Beware: Hackers are Now Trying to Access Smartphones!October 25, 2017, 02:12 PM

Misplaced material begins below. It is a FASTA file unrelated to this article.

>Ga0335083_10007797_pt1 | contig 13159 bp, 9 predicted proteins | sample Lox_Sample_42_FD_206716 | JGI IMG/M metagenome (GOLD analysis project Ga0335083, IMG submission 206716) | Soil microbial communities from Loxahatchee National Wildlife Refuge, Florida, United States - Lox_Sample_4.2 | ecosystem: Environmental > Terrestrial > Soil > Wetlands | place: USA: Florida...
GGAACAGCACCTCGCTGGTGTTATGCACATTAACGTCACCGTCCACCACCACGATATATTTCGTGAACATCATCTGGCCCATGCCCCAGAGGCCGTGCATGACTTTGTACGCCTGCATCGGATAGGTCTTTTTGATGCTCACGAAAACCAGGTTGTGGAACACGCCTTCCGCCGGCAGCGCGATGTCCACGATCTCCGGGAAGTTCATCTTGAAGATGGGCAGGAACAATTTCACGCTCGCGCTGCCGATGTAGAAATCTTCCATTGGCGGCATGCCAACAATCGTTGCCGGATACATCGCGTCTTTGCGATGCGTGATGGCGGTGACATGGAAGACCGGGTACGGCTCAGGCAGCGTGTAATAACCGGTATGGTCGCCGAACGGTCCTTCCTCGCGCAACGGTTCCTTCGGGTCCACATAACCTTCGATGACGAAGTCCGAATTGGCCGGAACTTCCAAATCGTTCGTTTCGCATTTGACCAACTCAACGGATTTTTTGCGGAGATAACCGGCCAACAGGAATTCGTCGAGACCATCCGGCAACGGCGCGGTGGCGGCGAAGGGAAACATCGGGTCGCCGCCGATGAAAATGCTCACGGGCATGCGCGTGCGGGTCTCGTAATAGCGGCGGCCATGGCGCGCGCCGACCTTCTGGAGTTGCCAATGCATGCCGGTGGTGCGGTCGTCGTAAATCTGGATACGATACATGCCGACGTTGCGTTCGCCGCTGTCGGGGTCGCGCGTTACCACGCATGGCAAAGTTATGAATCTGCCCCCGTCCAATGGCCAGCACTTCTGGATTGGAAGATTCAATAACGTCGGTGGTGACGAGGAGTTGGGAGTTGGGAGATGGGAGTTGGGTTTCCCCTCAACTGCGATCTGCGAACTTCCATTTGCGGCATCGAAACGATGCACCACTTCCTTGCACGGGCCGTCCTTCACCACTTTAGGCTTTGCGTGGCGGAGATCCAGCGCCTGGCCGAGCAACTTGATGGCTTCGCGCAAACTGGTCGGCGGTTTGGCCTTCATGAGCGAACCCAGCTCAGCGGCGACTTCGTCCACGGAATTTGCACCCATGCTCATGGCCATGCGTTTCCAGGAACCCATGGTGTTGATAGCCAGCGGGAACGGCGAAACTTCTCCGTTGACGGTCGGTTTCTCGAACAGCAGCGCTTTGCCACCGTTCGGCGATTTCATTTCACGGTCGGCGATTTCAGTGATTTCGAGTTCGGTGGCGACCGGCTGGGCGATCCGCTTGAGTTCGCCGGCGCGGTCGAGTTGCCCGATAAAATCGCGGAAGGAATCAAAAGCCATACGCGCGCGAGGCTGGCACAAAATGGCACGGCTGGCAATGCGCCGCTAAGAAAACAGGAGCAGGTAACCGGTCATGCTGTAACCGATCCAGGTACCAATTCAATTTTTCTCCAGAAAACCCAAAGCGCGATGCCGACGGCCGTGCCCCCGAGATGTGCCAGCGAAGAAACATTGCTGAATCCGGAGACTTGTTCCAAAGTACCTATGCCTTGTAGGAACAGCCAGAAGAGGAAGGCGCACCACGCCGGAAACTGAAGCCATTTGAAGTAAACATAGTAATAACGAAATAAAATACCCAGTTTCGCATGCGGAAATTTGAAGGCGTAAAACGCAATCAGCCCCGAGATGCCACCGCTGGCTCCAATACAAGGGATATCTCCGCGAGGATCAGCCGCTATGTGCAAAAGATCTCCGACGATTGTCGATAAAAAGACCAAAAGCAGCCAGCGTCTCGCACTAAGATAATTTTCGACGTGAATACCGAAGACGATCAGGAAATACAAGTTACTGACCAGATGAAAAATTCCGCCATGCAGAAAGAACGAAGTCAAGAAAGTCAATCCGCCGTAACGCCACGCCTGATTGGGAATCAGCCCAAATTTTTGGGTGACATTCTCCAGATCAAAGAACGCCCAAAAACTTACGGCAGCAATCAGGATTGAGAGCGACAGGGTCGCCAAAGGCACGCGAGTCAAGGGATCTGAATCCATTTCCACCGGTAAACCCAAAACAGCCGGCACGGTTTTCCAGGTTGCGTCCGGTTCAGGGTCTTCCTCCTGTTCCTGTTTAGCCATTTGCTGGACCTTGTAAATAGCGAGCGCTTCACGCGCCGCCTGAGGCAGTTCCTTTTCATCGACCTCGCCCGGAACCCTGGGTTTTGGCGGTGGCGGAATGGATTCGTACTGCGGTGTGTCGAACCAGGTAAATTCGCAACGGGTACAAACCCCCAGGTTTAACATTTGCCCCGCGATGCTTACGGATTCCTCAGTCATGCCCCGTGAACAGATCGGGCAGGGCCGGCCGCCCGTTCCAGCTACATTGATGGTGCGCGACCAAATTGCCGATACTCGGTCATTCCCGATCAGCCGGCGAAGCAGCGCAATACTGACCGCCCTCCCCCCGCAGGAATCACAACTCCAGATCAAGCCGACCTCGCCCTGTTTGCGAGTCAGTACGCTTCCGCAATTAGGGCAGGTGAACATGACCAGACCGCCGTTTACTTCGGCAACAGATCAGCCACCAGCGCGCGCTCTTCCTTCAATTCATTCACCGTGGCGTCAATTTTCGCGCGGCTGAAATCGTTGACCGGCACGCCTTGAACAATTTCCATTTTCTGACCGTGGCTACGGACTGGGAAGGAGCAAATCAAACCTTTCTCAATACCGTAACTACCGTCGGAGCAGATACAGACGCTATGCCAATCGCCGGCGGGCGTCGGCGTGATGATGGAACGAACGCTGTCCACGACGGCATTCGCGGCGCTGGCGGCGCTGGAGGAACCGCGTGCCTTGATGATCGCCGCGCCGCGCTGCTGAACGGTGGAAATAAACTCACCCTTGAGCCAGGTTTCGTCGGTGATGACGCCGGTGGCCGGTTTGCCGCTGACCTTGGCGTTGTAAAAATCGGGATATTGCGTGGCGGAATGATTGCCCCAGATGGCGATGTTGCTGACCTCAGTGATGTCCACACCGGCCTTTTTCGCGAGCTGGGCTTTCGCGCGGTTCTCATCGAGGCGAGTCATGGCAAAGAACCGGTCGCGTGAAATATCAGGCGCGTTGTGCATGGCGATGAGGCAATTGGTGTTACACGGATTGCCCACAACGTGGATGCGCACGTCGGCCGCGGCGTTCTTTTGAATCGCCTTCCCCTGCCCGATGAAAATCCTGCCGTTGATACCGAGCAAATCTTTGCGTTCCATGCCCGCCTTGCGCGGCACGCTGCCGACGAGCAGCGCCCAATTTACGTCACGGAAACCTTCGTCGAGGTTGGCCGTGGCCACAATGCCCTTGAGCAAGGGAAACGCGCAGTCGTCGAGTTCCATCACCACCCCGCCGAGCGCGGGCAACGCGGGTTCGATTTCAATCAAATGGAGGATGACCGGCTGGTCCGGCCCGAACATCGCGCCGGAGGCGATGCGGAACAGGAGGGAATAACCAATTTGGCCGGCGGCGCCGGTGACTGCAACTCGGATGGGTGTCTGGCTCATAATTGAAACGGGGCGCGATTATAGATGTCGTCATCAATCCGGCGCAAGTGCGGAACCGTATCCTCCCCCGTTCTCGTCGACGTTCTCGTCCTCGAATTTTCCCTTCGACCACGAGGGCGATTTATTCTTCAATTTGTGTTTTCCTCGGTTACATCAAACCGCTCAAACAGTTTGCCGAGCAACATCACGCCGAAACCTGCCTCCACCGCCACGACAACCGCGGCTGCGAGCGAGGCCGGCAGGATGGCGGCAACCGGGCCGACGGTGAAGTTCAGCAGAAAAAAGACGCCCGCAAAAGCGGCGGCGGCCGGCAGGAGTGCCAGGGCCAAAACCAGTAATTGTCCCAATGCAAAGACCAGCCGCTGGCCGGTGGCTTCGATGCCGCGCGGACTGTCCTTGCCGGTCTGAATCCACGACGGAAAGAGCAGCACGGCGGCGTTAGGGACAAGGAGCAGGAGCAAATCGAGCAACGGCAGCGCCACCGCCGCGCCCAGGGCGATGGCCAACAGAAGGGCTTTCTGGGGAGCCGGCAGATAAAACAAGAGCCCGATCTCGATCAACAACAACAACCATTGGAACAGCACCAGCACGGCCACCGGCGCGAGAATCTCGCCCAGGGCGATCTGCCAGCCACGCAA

Hackers are getting more sophisticated in their attacks, opting to go straight for an employees smartphone rather than e-mail. Smishing attacks send a text message to a smartphone and ask you to click on a link. If you click on the link, you are asked to send an email for more information or confirm certain personal information. If you respond, your sensitive and personal information could be compromised. If smartphones are used for personal and work purposes, an employers information is also subject to compromise. Smishing attacks have been used for identity theft, bank account take-overs, and accessing confidential information. In order to protect against these types of attacks, make sure you only click on links sent via text message from sources you know and trust. Do not click on links sent from unknown numbers. If a text appears to be from a legitimate institution, such as a bank, you should be able to call the institution directly to determine whether it actually sent the text message request. If it appears to be from a friend but the question or text message seems odd, call before your click. But, do not call the phone number which sent the suspicious text. Additionally, suspicious texts should be deleted. Remember to advise employees they should think before they click or tap on any message.